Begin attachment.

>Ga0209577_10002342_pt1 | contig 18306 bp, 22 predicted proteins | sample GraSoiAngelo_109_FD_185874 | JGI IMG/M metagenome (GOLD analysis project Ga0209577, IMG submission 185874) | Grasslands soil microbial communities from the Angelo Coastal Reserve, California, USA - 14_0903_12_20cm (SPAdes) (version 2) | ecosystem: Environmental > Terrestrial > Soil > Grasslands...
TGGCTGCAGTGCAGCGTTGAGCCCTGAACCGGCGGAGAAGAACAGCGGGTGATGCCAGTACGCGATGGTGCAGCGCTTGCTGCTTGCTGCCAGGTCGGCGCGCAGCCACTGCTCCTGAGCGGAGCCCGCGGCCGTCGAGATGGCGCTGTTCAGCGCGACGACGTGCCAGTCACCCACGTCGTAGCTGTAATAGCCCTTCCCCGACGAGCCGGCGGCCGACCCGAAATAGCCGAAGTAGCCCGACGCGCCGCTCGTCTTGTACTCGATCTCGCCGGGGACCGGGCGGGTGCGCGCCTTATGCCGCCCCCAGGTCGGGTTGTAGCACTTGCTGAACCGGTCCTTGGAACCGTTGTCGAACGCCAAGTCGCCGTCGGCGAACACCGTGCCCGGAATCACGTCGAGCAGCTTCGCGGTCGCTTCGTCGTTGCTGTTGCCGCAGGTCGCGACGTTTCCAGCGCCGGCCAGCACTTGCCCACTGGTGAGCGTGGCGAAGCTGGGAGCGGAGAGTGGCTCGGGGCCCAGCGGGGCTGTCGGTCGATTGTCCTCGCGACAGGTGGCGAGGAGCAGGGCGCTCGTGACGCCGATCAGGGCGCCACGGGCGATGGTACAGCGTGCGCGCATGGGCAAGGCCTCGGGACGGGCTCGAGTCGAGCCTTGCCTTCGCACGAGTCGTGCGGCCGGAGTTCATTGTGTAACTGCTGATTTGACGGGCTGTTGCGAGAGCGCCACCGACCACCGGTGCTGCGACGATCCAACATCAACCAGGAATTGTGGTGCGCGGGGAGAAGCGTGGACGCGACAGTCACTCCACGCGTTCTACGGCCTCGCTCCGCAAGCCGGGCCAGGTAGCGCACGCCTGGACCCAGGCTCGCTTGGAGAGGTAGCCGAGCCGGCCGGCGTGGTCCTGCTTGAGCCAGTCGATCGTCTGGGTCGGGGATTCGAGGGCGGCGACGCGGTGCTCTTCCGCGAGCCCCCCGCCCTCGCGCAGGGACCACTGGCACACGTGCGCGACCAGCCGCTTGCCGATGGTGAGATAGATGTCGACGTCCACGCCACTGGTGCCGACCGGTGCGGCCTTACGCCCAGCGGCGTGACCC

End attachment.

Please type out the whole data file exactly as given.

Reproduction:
>Ga0209577_10002342_pt1 | contig 18306 bp, 22 predicted proteins | sample GraSoiAngelo_109_FD_185874 | JGI IMG/M metagenome (GOLD analysis project Ga0209577, IMG submission 185874) | Grasslands soil microbial communities from the Angelo Coastal Reserve, California, USA - 14_0903_12_20cm (SPAdes) (version 2) | ecosystem: Environmental > Terrestrial > Soil > Grasslands...
TGGCTGCAGTGCAGCGTTGAGCCCTGAACCGGCGGAGAAGAACAGCGGGTGATGCCAGTACGCGATGGTGCAGCGCTTGCTGCTTGCTGCCAGGTCGGCGCGCAGCCACTGCTCCTGAGCGGAGCCCGCGGCCGTCGAGATGGCGCTGTTCAGCGCGACGACGTGCCAGTCACCCACGTCGTAGCTGTAATAGCCCTTCCCCGACGAGCCGGCGGCCGACCCGAAATAGCCGAAGTAGCCCGACGCGCCGCTCGTCTTGTACTCGATCTCGCCGGGGACCGGGCGGGTGCGCGCCTTATGCCGCCCCCAGGTCGGGTTGTAGCACTTGCTGAACCGGTCCTTGGAACCGTTGTCGAACGCCAAGTCGCCGTCGGCGAACACCGTGCCCGGAATCACGTCGAGCAGCTTCGCGGTCGCTTCGTCGTTGCTGTTGCCGCAGGTCGCGACGTTTCCAGCGCCGGCCAGCACTTGCCCACTGGTGAGCGTGGCGAAGCTGGGAGCGGAGAGTGGCTCGGGGCCCAGCGGGGCTGTCGGTCGATTGTCCTCGCGACAGGTGGCGAGGAGCAGGGCGCTCGTGACGCCGATCAGGGCGCCACGGGCGATGGTACAGCGTGCGCGCATGGGCAAGGCCTCGGGACGGGCTCGAGTCGAGCCTTGCCTTCGCACGAGTCGTGCGGCCGGAGTTCATTGTGTAACTGCTGATTTGACGGGCTGTTGCGAGAGCGCCACCGACCACCGGTGCTGCGACGATCCAACATCAACCAGGAATTGTGGTGCGCGGGGAGAAGCGTGGACGCGACAGTCACTCCACGCGTTCTACGGCCTCGCTCCGCAAGCCGGGCCAGGTAGCGCACGCCTGGACCCAGGCTCGCTTGGAGAGGTAGCCGAGCCGGCCGGCGTGGTCCTGCTTGAGCCAGTCGATCGTCTGGGTCGGGGATTCGAGGGCGGCGACGCGGTGCTCTTCCGCGAGCCCCCCGCCCTCGCGCAGGGACCACTGGCACACGTGCGCGACCAGCCGCTTGCCGATGGTGAGATAGATGTCGACGTCCACGCCACTGGTGCCGACCGGTGCGGCCTTACGCCCAGCGGCGTGACCC